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Drug Overdose Symptoms, Treatment, and Prevention

A drug overdose occurs when a person takes enough of a drug that it results in a life-threatening reaction or death.1 A drug overdose is a medical emergency. If you think that you or another person are currently experiencing an overdose, it is critical to call 911 immediately.

This article will help you learn more about drug overdose, including:

  • Drug overdose symptoms.
  • How to prevent a drug overdose.
  • How a drug overdose is treated.
  • Getting treatment for drug misuse and addiction.

What Is a Drug Overdose?

A drug overdose occurs when a person takes enough of a drug that it results in a life-threatening reaction or death.1 A drug overdose can be intentional, such as in instances of self-harm, or unintentional if a person:2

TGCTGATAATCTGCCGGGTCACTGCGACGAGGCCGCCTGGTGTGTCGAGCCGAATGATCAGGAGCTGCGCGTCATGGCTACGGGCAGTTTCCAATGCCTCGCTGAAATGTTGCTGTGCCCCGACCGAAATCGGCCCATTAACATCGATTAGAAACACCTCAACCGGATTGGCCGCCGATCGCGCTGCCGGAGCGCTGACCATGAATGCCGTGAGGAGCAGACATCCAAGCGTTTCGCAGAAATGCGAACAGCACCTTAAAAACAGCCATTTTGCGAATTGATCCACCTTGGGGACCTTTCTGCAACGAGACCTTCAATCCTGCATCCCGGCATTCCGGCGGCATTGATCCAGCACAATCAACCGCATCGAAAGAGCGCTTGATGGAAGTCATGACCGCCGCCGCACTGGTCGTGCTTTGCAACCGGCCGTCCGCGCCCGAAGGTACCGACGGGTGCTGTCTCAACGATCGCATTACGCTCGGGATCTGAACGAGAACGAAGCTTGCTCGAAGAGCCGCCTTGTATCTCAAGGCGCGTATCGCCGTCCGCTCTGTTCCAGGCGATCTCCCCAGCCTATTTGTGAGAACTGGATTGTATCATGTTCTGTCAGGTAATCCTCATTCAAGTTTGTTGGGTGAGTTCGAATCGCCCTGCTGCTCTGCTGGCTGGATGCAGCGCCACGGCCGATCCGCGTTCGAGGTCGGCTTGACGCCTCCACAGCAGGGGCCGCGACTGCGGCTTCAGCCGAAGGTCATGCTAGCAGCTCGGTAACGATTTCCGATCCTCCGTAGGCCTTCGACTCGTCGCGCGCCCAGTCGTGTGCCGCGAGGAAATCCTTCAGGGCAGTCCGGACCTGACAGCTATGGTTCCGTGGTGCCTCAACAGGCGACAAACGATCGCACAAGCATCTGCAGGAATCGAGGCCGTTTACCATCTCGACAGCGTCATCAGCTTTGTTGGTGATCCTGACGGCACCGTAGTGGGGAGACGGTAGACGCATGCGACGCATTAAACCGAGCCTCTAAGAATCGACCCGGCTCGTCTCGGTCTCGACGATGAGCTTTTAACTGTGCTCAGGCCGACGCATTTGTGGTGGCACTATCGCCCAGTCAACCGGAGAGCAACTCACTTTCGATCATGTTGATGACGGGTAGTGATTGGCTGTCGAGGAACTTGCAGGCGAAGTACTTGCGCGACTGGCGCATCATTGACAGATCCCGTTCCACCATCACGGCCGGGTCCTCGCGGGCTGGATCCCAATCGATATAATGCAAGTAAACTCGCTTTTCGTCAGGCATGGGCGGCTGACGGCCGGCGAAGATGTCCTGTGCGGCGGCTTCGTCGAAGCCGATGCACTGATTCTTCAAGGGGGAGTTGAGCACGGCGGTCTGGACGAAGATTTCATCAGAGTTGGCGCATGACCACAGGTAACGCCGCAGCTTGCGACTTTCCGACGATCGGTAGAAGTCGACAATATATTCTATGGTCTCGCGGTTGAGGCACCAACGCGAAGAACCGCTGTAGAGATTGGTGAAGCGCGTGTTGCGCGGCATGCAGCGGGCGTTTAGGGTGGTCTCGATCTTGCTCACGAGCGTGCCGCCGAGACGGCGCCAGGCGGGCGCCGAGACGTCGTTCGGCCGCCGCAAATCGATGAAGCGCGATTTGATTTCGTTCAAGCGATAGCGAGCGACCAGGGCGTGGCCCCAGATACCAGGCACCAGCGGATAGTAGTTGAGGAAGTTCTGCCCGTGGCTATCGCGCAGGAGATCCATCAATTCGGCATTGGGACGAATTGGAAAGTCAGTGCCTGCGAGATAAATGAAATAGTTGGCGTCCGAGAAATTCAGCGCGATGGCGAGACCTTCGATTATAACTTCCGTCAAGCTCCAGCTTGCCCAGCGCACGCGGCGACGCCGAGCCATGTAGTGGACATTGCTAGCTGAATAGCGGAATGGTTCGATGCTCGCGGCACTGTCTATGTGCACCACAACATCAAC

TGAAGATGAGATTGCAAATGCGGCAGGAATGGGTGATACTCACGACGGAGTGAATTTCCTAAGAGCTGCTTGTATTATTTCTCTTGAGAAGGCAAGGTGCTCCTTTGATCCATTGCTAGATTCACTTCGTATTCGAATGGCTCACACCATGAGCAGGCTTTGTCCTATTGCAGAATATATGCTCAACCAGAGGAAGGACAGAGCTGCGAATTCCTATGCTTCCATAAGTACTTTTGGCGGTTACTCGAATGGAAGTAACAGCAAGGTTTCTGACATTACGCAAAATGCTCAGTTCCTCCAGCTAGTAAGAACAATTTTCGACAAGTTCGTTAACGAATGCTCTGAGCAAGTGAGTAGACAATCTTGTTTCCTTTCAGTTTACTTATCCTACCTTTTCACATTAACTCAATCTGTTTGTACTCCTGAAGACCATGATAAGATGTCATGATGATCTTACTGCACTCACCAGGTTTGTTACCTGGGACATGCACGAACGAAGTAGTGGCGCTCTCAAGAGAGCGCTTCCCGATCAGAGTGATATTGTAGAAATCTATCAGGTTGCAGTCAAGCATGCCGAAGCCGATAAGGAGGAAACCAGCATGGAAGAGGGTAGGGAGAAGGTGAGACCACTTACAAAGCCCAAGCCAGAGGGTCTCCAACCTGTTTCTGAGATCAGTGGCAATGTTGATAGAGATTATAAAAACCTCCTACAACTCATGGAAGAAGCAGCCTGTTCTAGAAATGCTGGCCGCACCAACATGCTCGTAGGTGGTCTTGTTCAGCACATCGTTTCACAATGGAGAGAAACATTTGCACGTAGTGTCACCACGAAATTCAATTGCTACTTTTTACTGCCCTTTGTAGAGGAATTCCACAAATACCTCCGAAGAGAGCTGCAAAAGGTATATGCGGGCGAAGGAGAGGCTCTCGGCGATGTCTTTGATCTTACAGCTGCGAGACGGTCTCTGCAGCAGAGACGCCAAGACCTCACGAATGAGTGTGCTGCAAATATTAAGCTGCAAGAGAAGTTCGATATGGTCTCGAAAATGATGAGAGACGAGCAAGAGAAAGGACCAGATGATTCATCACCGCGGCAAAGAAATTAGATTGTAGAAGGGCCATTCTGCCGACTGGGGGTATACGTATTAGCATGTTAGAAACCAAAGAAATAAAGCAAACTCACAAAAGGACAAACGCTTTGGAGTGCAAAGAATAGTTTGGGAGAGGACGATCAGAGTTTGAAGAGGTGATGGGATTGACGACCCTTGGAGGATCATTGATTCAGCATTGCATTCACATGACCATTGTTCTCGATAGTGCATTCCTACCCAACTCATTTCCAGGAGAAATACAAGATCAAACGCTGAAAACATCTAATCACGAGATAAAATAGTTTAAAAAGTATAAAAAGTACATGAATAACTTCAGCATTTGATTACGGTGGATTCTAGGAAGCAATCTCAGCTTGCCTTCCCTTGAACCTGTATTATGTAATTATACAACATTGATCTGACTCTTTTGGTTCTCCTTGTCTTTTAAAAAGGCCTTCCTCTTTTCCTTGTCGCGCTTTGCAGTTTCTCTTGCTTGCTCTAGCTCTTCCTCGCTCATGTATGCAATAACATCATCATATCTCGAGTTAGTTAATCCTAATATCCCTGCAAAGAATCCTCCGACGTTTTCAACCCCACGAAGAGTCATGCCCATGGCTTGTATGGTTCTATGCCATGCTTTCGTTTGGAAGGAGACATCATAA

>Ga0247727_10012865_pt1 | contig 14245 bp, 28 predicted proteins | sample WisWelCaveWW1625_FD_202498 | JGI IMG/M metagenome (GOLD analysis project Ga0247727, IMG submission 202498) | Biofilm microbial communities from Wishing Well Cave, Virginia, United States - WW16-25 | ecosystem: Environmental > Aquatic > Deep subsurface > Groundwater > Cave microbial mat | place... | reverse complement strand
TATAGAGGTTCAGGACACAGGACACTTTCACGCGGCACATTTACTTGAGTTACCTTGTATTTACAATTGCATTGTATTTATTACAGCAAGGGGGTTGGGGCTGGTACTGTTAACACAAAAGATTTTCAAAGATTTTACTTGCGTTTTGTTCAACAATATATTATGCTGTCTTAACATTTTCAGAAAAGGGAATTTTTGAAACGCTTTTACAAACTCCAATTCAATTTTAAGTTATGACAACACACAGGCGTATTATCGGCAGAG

• Takes a drug accidentally.
  • Takes too much of a drug accidentally.
  • Engages in polysubstance use (e.g., combining 2 or more drugs, such as alcohol and benzodiazepines).

A drug overdose can be life-threatening and can even be fatal, with synthetic opioids like fentanyl accounting for the majority of overdose dose deaths.3 In 2020, nearly 92,000 people died from a drug overdose in the U.S., of which 75% involved opioids and 82.3% of opioid-involved deaths involved synthetic opioids like fentanyl.3

Even when a drug overdose isn’t fatal, it can have short- and long-term health consequences. Furthermore, people who experience an overdose are more likely to overdose again in the future.4

Signs and Symptoms of a Drug Overdose

The signs and symptoms of a drug overdose can range from mild to severe and vary depending on the drug taken and how much, the route of administration (e.g., ingesting, inhaling, or intravenously), and whether a person took other substances at the same time, including over the counter and prescription medication.5